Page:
The sensor might not be 645 size but the body is, well at least the lens mount and flange focal distance is identical to Pentax 645 film bodies. That is why one can use old Pentax 645 lenses on the 645D and the 645Z.

    I think of the medium format SLR solutions only the Leica S is designed specifically for its digital format and hence takes advantage of the smaller than 645 film sensor by having a smaller and lighter body with a shorter flange focal distance (which makes it very easy to adapt all other medium format lenses)
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    Re: Pentax 634Z

    Quote Originally Posted by MGrayson View Post
    And try to work out why a 1" sensor is so named. Forget diagonal, its height PLUS its width add up to less than 1".

    --Matt
    Particularly small sensors started life in video cameras, and so they use video camera based sizing convention for sensor area, which itself stems all the way from the days when cameras used cathode ray tubes to capture images and the tube diameter was measured. Obviously the area captured by the tube was smaller than it's outer diameter, so there was a formula for figuring out how large the actual imaging area was, and for some reason this archaic system is still in use.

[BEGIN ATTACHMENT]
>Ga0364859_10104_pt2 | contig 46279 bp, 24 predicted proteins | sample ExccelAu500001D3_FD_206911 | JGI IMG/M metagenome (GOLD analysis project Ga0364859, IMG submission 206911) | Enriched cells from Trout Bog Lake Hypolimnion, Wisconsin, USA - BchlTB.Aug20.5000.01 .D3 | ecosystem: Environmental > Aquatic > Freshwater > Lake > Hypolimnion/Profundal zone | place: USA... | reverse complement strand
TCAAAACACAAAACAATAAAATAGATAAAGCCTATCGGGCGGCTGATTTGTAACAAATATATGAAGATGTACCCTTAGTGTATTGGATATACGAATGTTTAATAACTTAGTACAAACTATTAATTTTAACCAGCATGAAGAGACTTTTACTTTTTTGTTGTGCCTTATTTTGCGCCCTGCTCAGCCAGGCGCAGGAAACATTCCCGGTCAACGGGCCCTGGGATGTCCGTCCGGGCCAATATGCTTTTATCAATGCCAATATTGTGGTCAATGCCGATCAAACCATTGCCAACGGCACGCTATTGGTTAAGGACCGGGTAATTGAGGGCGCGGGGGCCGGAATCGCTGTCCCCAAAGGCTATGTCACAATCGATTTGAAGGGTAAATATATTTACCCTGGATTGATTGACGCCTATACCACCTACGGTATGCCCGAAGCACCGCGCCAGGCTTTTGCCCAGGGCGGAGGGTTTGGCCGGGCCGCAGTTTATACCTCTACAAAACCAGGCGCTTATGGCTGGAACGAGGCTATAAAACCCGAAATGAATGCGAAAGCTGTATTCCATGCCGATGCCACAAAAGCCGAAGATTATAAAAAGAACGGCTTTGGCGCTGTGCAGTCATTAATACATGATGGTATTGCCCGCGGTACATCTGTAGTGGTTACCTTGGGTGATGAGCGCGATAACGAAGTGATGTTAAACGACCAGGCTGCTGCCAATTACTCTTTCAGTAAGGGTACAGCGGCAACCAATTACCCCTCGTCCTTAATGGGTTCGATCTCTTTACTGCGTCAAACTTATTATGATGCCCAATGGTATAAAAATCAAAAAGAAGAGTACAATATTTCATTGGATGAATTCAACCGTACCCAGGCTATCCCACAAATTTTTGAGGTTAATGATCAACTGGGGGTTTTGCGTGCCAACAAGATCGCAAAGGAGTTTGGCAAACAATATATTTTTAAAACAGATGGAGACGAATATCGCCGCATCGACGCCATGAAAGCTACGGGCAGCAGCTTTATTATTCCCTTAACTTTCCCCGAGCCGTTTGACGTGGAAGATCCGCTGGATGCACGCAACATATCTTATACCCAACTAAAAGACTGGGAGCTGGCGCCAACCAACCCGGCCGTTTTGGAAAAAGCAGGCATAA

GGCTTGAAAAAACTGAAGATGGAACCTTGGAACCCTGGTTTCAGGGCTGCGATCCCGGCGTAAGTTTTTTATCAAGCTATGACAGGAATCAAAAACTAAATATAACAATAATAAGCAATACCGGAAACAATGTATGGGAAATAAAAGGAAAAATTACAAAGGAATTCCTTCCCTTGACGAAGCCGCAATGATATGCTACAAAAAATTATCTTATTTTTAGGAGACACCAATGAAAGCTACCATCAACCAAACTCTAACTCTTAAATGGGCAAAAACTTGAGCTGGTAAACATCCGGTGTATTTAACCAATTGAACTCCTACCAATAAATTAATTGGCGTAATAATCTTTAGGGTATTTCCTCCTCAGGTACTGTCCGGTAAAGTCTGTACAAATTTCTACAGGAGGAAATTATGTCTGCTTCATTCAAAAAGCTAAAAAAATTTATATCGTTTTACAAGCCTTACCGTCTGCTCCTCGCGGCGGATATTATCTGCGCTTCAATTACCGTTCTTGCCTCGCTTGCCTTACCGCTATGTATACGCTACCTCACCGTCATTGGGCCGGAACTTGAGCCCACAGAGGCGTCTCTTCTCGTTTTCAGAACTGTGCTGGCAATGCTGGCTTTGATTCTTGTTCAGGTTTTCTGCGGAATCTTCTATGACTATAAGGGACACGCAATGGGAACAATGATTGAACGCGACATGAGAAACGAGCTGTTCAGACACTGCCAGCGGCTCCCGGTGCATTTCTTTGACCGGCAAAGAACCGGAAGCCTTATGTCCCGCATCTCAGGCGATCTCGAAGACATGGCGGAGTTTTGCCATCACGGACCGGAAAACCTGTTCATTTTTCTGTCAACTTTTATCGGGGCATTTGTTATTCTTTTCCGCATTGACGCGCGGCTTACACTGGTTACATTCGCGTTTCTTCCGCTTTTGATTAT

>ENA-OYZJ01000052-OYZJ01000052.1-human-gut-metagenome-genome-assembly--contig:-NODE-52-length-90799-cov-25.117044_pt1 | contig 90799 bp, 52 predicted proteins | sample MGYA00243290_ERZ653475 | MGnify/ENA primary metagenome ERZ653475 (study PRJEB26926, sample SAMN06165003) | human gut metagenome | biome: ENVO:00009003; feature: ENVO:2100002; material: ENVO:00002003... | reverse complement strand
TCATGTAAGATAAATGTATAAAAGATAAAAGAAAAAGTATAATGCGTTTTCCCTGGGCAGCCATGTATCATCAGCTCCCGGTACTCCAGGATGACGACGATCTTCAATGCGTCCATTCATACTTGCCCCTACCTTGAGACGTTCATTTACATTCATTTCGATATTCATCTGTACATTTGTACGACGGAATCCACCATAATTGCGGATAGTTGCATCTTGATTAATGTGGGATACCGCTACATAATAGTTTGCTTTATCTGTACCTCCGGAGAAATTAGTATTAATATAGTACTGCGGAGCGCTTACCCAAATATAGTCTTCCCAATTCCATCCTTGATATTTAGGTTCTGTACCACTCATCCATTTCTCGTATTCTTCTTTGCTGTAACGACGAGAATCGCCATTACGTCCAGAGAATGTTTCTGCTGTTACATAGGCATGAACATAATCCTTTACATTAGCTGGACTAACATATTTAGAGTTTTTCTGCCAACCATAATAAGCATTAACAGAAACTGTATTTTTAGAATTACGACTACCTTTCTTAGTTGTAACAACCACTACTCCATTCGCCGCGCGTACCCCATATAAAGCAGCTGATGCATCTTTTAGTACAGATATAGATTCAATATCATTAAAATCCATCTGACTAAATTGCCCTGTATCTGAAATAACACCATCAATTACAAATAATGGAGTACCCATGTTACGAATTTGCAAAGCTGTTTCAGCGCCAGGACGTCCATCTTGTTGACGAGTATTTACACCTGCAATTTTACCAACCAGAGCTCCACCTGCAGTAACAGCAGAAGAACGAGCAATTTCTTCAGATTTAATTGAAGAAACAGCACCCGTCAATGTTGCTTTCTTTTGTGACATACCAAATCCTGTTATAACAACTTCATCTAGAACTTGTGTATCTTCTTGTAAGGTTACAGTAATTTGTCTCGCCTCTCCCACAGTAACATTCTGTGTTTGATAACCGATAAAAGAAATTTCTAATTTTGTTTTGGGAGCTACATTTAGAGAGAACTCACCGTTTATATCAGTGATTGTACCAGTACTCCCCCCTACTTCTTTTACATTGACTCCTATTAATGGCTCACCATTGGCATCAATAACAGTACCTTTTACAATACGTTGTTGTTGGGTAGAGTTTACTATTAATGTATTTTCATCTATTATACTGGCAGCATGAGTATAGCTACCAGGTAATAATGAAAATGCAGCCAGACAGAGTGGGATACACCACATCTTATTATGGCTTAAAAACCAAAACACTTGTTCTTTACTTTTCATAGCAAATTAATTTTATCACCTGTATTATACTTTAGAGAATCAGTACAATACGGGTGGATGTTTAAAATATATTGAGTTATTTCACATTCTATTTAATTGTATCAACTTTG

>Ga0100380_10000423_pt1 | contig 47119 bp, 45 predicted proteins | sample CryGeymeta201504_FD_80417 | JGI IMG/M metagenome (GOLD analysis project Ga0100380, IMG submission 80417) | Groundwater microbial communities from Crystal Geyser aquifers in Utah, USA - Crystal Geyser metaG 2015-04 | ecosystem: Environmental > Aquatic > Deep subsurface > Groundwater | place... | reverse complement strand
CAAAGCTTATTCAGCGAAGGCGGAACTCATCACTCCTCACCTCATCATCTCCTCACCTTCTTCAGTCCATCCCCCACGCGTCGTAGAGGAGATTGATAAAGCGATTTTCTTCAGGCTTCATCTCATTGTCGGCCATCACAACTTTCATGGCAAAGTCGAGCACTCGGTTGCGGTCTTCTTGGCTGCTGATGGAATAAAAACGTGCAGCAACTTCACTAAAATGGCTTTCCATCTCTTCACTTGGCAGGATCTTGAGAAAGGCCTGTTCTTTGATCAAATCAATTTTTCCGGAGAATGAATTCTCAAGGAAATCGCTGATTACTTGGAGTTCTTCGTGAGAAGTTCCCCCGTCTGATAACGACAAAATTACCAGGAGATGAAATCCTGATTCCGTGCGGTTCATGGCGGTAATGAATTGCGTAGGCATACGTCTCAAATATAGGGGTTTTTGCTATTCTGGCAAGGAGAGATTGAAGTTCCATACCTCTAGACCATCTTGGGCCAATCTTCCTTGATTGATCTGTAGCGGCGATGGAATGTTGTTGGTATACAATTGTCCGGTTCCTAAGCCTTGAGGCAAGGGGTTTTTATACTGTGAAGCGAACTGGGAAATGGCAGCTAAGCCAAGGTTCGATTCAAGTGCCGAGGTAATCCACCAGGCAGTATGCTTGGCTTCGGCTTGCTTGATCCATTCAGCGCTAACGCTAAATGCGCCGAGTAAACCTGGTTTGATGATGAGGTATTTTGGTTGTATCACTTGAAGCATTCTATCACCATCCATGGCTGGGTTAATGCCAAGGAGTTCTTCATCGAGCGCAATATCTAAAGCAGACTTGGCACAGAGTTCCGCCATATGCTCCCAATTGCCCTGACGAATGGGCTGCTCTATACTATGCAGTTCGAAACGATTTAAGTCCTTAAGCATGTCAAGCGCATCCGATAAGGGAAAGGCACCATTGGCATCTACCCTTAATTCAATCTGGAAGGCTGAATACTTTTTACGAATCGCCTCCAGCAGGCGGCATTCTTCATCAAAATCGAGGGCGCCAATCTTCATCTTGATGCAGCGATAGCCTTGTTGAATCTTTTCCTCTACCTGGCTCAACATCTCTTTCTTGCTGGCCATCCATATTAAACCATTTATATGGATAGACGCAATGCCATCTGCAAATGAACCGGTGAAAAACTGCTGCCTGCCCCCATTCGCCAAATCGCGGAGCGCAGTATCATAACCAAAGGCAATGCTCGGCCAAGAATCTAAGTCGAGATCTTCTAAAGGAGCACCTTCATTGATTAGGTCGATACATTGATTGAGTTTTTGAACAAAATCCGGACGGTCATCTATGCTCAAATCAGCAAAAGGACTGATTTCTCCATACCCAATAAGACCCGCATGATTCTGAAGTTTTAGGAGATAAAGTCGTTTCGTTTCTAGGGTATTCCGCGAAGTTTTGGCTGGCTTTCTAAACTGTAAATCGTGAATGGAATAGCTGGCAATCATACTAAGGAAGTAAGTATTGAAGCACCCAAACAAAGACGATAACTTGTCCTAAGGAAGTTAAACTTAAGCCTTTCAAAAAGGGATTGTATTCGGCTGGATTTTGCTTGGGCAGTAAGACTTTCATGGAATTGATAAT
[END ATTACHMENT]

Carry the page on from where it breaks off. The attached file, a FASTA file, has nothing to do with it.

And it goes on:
Quote Originally Posted by Ken_R View Post
    The sensor might not be 645 size but the body is, well at least the lens mount and flange focal distance is identical to Pentax 645 film bodies. That is why one can use old Pentax 645 lenses on the 645D and the 645Z.

    I think of the medium format SLR solutions only the Leica S is designed specifically for its digital format and hence takes advantage of the smaller than 645 film sensor by having a smaller and lighter body with a shorter flange focal distance (which makes it very easy to adapt all other medium format lenses)
    Two of the new Pentax lenses, the 25mm and 28-45mm have image circles that I believe only cover the 33x44 format, while the 55mm and 90mm cover full format 645 as tested by film users, so it's hard to say what Pentax's strategy for the future is, but at least there is room to grow. Even so, this doesn't stop me from wanting that 28-45...

    It also didn't stop me from becoming a 645Z owner either, so I guess I'm finally together in hell with you guys. Whatever the sensor size, this camera is just all kinds of awesome.